simple reason is that exceptions can be
thrown, causing the execution thread
to detour (and may never return). One
remedy is to use clauses such as Try/
Finally to force a return. In more extreme cases—for example, when the
actual physical machine runs out of
memory—the behavior of the Java run-time system is undefined and certainly
nowhere near being failsafe. These situations are further complicated by the
fact that many key JVM functionalities,
including some for security, are written
in Java, so problems in one part of the
system could easily impact the correctness of another part of the system. For
all these design challenges and alternatives, please refer to the Java security
book2 and latest Java documentation.
The remainder of this article addresses the challenges that were entirely unexpected for someone whose
previous work experience was confined
to the world of academia. Scientists
and engineers are trained to tackle
technical problems, but real-world
projects—especially one with industry-wide impact such as Java—are equally
social and political. In roughly 30
months of working on JDK, I attended
around 1,000 meetings and took 300-
plus pages of notes. One can easily
forget the war-zone atmosphere back
then, especially the Friday fire drills.
Too often, (outside) security researchers would inform us of newly discovered security holes on Friday and give
us until Monday at noon to figure out a
patch and response, when they would
inform The New York Times, Wall Street
Journal, and other media. Sometimes
leaks to journalists occurred right after
we rolled out patches to Java licensees
(including IBM, Microsoft, Netscape,
and many others), and we could only
guess which of them had the motivation to publicize the security holes before patches were put in place.
Then there was a whole assortment
of other equally time- and energy-consuming distractions, such as U.S.
export control regulations on basic
cryptography (since relaxed), patents
on RSA and public-key technologies
(since expired), and issues such as
code obfuscation, Java for e-commerce
and smart cards, and JavaOS.
To make sure we were on the right
path, we invited a small number of
academic and industry experts (in-
cluding Jerome Saltzer of MIT and Mi-
chael Schroeder from DEC Systems Re-
search Center, authors of the original
principle of least privilege paper) and
convened a formal Java Security Advi-
sory Council, which provided regular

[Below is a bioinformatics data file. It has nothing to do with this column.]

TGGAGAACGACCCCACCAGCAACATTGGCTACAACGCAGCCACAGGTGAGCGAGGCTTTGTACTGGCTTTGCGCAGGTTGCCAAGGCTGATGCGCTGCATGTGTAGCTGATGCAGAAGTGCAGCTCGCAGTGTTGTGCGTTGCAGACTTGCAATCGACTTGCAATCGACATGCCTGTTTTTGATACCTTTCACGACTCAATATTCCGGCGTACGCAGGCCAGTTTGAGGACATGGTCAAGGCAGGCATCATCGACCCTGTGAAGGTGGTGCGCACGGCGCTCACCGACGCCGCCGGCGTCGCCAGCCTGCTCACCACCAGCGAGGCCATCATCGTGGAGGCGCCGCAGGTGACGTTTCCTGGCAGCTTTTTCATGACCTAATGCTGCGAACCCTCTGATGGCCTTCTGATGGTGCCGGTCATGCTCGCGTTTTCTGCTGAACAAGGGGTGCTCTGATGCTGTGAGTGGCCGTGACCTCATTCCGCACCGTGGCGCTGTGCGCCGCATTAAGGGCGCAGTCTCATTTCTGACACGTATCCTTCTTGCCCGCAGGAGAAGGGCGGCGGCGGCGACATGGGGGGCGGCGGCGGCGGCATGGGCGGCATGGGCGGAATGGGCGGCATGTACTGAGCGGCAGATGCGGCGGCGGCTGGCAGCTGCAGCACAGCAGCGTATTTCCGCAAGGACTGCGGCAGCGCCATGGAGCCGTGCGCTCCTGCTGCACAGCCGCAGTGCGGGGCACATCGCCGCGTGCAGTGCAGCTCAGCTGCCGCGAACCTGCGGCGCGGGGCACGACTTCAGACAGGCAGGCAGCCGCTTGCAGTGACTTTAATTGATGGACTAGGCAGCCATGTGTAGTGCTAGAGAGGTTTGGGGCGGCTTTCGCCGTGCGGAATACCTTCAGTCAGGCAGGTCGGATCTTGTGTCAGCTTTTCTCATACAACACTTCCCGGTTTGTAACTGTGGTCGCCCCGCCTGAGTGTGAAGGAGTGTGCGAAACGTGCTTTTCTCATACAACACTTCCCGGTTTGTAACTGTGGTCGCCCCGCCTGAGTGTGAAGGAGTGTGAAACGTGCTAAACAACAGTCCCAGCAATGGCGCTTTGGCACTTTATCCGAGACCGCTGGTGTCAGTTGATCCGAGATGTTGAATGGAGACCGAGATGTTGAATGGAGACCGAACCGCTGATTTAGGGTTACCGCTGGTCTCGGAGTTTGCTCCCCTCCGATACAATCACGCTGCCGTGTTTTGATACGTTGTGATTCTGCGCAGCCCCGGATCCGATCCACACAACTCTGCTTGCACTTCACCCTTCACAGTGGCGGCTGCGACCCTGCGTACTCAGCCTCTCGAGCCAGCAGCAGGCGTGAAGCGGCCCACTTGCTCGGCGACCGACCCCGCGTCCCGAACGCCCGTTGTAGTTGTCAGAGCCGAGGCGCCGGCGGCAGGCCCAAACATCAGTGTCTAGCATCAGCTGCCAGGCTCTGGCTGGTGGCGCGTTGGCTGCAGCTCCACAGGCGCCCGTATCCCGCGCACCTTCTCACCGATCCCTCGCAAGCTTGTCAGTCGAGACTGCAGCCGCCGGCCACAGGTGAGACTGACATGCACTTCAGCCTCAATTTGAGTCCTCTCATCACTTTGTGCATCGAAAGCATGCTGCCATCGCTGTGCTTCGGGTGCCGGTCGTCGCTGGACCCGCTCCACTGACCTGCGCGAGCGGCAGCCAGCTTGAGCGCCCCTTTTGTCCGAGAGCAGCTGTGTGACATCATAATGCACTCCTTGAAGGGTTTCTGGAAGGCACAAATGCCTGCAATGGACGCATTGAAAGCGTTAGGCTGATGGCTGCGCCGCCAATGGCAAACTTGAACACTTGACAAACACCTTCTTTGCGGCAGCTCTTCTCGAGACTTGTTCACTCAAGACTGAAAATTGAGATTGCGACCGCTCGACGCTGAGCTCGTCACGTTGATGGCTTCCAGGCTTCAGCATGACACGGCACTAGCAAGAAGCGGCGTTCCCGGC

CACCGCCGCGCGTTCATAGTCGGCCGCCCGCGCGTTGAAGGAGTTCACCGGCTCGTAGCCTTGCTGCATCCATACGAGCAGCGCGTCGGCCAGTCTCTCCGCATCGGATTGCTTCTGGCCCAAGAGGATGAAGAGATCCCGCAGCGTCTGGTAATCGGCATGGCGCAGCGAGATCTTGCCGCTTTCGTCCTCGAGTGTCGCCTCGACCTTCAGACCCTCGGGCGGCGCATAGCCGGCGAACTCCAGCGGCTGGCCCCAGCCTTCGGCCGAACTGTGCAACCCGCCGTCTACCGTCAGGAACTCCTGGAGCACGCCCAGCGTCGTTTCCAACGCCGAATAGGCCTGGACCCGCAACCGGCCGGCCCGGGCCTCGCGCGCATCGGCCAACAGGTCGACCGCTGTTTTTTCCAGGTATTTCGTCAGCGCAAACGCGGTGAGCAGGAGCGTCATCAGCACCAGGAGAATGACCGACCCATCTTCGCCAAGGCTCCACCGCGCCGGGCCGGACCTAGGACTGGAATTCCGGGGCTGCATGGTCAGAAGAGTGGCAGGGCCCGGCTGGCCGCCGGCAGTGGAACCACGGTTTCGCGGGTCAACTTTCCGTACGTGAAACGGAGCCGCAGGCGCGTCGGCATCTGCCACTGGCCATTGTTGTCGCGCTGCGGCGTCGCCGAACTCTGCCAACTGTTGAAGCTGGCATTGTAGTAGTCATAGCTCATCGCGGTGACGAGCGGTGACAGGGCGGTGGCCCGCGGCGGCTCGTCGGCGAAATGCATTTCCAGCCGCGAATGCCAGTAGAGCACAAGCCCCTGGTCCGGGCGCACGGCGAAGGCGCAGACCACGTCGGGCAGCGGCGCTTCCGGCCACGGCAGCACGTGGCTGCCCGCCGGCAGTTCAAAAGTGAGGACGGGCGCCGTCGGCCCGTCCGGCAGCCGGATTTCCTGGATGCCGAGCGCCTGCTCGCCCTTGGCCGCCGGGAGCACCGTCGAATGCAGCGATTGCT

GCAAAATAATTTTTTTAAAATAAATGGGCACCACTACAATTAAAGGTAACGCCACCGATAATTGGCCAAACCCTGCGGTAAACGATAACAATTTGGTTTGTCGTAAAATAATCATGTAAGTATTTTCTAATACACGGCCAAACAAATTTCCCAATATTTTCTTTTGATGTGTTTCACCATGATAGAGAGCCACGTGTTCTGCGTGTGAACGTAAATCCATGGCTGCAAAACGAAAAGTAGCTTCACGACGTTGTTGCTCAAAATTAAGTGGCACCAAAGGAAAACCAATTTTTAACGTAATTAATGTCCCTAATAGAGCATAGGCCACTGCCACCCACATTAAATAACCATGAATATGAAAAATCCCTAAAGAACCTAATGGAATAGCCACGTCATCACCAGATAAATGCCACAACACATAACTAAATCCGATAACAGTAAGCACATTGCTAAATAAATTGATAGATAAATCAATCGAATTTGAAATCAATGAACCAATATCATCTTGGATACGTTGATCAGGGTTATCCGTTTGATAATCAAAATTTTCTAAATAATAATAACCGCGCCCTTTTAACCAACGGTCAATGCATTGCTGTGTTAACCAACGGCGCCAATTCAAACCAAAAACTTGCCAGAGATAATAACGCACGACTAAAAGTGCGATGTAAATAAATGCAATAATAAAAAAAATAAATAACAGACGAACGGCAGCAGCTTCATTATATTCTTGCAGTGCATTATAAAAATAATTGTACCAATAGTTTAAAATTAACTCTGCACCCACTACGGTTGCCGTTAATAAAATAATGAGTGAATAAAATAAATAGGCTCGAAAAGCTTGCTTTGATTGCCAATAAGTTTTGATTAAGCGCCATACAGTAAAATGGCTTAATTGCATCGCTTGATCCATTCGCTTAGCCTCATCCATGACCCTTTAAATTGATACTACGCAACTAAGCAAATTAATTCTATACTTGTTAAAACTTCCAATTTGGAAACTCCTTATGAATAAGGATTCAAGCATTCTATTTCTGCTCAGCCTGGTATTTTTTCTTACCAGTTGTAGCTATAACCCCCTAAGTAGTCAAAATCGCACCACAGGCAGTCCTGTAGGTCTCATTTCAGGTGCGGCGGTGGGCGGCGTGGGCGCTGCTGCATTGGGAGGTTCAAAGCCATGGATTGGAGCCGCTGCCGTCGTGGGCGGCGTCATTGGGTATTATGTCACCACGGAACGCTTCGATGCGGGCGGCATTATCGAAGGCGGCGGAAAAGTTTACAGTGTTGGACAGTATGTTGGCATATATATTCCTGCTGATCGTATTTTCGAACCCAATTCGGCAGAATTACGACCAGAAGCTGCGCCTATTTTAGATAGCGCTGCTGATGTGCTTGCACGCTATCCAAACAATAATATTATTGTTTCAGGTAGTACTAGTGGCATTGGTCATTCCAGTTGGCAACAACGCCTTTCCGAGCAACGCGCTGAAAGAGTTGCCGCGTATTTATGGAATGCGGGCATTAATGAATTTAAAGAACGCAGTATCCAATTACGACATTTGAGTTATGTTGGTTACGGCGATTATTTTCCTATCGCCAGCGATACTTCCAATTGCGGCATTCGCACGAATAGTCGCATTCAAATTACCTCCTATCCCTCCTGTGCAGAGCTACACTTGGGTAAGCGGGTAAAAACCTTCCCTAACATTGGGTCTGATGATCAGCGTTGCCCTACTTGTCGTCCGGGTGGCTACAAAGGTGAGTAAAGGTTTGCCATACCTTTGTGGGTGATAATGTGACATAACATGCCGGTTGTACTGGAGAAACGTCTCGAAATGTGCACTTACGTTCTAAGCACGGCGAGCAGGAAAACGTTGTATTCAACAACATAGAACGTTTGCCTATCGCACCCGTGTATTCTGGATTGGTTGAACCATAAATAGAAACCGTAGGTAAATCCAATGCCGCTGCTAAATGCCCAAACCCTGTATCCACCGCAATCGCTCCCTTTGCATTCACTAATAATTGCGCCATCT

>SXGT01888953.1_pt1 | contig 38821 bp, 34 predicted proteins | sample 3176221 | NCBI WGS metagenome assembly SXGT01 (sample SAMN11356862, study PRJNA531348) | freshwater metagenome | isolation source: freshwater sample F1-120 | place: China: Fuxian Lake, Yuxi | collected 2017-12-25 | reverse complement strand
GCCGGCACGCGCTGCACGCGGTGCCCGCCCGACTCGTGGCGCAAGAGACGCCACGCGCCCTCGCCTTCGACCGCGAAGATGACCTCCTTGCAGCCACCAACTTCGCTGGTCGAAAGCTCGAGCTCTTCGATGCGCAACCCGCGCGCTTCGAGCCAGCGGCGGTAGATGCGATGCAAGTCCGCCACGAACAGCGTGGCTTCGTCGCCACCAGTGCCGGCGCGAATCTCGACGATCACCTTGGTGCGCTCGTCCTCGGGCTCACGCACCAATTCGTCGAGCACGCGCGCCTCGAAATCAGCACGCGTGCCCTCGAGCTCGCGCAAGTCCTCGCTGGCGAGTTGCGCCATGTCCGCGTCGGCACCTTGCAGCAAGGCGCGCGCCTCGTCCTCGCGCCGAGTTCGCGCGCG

reviews and valuable feedback as the
rearchitecting progressed. We also re-
ceived great advice from many sources,
mainly academic researchers and in-
dustry partners—not all of which was
solicited or friendly. A few strong-head-
ed researchers wanted their alternative
designs incorporated into the Java plat-
form and threw various threats at us.
I’d like to thank Jeannette Wing of
Carnegie Mellon University, Jeremy
Epstein and Peter Neumann of SRI
International, and Ross Anderson
and Robert Watson at the University
of Cambridge for inviting me to give
those retrospective talks on Java security. I am grateful to Robert Watson and
Jim Maurer at ACM for encouraging
me to write up the Cambridge talk for
Communications, and to the thoughtful
anonymous reviewers. I am, of course,
deeply in debt to all the people who
have cared for, helped with, and supported the Java security project.
An Open Web Services Architecture
Stan Kleijnen, Srikanth Raju
how OSGi Changed My Life
Untangling Enterprise Java
1. gong, l. Java security: present and near future. IEEE
Micro (may 1997), 14–19.
2. gong, l., ellison, g. and dageforde, m. Inside Java
2 Platform Security: Architecture, API Design and
Implementation, second ed. addison-wesley, reading,
3. saltzer, J. h. and schroeder, m.d. the protection of
information in computer systems. Commun. ACM 17, 7
4. sirer, e. and bershad, b. testing Java Virtual machines.
In Proceedings of the International Conference on
Software Testing and Review (nov. 1999).
5. schneider, F.b. enforceable security policies. ACM
Trans. Information and System Security (Feb. 2000),
Li Gong is chairman and Ceo of mozilla online ltd.,
the beijing-based mozilla subsidiary. he was formerly
a distinguished engineer and the chief Java security
architect at the Javasoft division of sun microsystems.
two of his patents on Java security are among the seven
that were the focus of a lawsuit between oracle and
google over android in 2010.